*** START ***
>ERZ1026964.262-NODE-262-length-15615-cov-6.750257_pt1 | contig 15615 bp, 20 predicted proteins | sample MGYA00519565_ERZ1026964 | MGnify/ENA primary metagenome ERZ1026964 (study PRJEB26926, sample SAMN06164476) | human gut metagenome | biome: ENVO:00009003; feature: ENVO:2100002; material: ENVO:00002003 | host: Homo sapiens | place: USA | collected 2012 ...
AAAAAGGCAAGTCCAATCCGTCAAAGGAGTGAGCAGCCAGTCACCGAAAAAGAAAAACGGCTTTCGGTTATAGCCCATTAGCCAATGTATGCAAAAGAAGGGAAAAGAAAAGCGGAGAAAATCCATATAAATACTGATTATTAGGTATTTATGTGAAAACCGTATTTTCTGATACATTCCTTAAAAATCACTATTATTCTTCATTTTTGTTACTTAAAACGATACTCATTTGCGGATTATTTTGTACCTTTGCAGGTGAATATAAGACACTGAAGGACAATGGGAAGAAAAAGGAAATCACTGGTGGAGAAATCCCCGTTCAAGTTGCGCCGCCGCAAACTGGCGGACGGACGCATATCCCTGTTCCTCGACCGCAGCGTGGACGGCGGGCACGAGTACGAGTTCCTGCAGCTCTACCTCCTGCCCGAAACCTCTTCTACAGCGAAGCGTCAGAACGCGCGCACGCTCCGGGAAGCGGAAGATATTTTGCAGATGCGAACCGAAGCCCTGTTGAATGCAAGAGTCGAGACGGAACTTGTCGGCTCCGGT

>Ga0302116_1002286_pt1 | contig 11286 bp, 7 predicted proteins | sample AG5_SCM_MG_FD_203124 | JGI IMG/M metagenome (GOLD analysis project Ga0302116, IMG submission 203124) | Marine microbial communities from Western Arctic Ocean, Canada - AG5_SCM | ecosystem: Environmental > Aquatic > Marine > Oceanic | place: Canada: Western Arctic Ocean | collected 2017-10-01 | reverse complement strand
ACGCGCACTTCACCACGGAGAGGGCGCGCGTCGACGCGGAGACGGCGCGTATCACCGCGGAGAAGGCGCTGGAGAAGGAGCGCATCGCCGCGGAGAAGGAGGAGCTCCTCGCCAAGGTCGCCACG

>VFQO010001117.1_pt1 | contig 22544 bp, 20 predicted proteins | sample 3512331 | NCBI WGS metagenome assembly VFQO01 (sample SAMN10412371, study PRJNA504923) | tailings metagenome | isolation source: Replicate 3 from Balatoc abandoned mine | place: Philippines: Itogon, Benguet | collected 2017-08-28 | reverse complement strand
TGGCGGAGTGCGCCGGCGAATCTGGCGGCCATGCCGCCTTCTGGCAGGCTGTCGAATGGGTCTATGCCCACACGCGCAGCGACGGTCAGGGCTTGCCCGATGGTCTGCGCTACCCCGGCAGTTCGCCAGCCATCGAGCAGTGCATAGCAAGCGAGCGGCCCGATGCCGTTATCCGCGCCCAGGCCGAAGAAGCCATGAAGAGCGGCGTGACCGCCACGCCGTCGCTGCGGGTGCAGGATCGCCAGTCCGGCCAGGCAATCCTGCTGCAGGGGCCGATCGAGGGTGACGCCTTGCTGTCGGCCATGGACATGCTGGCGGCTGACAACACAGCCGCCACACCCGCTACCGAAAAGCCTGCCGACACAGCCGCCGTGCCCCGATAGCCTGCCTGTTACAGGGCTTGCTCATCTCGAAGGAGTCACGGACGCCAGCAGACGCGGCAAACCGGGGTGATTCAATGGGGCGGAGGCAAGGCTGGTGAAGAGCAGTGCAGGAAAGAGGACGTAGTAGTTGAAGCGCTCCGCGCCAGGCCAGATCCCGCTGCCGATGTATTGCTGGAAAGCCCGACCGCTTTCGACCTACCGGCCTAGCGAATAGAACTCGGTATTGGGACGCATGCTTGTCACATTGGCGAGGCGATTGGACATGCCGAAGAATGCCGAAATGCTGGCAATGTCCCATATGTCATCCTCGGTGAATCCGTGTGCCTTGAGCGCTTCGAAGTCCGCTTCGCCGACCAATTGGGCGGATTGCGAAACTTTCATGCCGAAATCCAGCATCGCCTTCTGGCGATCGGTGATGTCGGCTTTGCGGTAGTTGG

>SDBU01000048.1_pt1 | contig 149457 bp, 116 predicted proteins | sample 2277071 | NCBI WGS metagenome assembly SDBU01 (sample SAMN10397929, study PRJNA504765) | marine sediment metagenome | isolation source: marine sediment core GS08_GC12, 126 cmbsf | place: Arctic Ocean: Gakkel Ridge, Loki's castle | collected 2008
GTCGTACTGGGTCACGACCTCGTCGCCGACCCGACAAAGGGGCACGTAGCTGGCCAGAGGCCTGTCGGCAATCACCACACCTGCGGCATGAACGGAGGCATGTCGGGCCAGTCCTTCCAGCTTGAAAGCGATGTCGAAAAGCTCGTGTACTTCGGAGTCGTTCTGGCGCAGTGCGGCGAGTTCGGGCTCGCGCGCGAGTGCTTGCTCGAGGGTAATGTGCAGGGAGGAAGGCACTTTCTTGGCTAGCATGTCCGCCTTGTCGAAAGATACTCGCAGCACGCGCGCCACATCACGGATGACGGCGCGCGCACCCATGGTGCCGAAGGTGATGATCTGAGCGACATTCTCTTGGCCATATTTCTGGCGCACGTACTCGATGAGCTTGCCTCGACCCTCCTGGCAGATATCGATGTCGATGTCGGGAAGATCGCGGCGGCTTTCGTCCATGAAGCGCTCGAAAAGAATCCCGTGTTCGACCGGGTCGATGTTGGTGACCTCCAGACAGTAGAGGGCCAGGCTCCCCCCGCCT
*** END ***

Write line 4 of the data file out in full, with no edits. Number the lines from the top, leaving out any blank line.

ACGCGCACTTCACCACGGAGAGGGCGCGCGTCGACGCGGAGACGGCGCGTATCACCGCGGAGAAGGCGCTGGAGAAGGAGCGCATCGCCGCGGAGAAGGAGGAGCTCCTCGCCAAGGTCGCCACG